“Here am I,” says the speaker. This phrase, with “Here I am,” almost always is used, in the Hebrew Bible, between a father and his son, or between a man and God, an angel, or a priest —connections naturally (or supernaturally) prescribed.[2] Its occurrence in the present poem together with “Speak now, and I will answer” especially recalls how the young Samuel, having repeatedly tried “Here am I” without comprehension, once instructed “answered [the Lord], Speak; for thy servant heareth”; as well as the promise in Isaiah that if you behave rightly, “Then shalt thou call, and the Lord shall answer; thou shalt cry, and he shall say, Here I am.”[3] So much for religious understanding.

Who is it that is here in the present poem, and for whom? The former is a temporary being, and we may understand the same of the latter; brevity of existence limits their acquaintance. Two persons, we suppose; the former generously offers a human connection. But we must not forget their atomic intimacy, the physical dependence inescapable in the Lucretian universe:

                             quae decedunt corpora cuique,
     unde abeunt minuunt, quo venere augmine donant,
     illa senescere, at haec contra florescere cogunt,
     nec remorantur ibi. sic rerum summa novatur
     semper, et inter se mortales mutua vivunt:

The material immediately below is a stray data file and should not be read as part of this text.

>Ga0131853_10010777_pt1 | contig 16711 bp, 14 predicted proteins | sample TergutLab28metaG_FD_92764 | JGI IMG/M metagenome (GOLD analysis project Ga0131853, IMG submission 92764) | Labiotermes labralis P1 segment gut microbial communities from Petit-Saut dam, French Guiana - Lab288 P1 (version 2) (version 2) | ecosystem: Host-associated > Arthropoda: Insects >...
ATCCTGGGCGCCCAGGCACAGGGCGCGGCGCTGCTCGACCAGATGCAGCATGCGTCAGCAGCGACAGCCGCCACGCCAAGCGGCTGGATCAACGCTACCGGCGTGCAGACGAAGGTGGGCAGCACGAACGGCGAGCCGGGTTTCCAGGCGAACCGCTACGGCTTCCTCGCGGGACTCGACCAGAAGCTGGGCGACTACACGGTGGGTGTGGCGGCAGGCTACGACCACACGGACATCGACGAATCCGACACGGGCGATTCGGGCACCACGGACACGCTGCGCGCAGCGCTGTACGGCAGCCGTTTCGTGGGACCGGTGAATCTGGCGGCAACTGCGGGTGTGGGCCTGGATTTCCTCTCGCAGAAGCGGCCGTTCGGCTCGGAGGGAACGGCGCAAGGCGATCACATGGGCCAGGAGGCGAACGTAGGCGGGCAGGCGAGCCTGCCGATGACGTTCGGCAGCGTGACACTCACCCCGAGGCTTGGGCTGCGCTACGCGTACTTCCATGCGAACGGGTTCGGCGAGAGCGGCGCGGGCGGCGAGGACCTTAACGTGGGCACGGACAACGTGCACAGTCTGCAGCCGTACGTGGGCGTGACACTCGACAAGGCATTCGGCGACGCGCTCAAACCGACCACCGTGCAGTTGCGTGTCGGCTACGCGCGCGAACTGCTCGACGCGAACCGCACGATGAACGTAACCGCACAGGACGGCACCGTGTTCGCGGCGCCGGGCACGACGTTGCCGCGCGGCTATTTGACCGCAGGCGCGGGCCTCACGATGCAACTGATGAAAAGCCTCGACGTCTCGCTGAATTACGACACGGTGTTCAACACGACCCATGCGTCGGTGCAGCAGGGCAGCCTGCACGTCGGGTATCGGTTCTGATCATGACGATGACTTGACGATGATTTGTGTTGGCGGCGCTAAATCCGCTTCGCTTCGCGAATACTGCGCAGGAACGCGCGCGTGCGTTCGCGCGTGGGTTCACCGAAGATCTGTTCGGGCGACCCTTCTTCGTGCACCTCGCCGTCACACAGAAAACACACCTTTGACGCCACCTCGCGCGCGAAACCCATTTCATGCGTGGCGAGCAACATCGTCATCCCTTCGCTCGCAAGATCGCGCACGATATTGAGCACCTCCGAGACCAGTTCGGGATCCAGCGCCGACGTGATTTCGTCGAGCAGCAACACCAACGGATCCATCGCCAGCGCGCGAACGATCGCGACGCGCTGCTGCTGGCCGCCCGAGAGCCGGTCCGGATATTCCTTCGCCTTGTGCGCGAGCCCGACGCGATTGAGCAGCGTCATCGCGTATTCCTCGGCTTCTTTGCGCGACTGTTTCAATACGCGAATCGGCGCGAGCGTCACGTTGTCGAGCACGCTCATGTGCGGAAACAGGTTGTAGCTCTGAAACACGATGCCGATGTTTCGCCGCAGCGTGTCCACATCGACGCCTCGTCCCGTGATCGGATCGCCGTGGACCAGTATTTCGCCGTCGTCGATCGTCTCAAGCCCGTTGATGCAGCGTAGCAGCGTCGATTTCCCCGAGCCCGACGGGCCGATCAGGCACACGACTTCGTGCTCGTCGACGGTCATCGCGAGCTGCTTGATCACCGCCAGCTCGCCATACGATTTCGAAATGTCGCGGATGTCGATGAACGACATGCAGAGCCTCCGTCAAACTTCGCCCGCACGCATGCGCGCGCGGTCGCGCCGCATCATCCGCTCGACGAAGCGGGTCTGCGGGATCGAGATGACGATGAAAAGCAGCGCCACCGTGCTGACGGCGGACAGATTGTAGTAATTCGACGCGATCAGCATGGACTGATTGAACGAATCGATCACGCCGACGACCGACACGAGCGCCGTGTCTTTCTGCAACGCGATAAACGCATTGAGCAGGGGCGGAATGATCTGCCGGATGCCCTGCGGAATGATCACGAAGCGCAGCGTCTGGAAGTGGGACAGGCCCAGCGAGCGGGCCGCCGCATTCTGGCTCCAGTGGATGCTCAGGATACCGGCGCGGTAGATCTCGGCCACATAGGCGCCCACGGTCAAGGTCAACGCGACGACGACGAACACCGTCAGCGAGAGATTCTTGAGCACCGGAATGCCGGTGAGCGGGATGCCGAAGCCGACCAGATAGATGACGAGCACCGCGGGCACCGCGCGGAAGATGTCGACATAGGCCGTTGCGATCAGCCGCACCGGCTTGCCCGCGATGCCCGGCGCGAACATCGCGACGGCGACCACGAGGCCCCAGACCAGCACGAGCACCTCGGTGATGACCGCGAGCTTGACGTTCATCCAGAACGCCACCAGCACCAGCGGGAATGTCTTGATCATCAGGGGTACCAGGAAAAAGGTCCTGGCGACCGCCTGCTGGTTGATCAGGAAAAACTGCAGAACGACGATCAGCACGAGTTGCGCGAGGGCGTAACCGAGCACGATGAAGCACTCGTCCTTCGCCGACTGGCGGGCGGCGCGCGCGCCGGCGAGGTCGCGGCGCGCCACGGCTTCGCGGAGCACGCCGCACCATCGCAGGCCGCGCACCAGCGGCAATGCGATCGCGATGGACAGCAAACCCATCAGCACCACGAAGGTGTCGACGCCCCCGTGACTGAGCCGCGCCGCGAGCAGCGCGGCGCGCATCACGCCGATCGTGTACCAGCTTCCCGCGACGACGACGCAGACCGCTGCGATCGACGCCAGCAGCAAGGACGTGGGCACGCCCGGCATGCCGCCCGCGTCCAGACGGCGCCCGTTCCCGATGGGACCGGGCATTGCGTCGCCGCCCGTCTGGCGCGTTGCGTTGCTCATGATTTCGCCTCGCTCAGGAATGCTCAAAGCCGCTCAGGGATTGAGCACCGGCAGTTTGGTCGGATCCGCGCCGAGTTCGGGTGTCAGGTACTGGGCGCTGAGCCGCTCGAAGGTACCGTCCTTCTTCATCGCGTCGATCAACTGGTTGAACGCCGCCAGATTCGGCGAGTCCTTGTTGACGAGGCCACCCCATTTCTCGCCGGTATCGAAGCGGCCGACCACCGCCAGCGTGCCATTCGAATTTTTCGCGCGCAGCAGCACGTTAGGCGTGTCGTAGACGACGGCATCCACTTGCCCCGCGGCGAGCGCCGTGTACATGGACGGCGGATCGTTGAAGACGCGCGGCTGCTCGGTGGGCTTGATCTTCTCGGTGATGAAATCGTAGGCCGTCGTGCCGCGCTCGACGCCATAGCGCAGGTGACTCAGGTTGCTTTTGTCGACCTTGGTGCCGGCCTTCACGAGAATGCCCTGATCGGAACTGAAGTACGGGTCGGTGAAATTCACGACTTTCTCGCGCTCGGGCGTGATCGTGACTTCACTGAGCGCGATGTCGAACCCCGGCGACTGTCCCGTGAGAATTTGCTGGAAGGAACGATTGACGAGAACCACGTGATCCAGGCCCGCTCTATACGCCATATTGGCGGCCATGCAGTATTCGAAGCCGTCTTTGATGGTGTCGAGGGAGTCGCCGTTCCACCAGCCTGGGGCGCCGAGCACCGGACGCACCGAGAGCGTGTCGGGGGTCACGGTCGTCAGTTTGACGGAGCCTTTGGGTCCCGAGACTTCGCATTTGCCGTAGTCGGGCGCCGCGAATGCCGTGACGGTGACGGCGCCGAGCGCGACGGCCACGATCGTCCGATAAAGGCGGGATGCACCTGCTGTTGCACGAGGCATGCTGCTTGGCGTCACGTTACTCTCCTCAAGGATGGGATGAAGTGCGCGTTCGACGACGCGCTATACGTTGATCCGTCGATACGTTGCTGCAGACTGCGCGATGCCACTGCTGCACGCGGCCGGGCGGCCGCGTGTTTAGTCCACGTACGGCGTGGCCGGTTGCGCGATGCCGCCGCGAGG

augescunt aliae gentes, aliae minuuntur,
     inque brevi spatio mutantur saecla animantum
     et quasi cursores vitai lampada tradunt.

                              whenever bodies pass away from a thing,
     they diminish that from which they pass and increase that to which they           have come,
     they compel the first to fade and the second on the contrary to bloom,
     yet do not linger there. Thus the sum of things is ever being renewed,
     and mortal creatures live dependent one upon another:
     some species increase, others diminish,
     and in a short space the generations of living creatures are changed
     and, like runners, pass on the torch of life.[4]

Then “How shall I help you?” —One way is by contributing your atoms to my upkeep. The source of life (which is Eve) is the sink of life (which awakens mourning).

Our first notion of a human connection admitted sentiment; the second, only material. Let us try a third, speech. What speaks is no person, but the poem. Indeed, in only one other poem of A Shropshire Lad (LXII) is the word stuff used, and there of poetry: “Terence, this is stupid stuff,” viz. “the verse you make”; replies Terence,

     Ale, man, ale’s the stuff to drink
     For fellows whom it hurts to think …
     ’Tis true, the stuff I bring for sale
     Is not so brisk a brew as ale …
     But take it: if the smack is sour,
     The better for the embittered hour.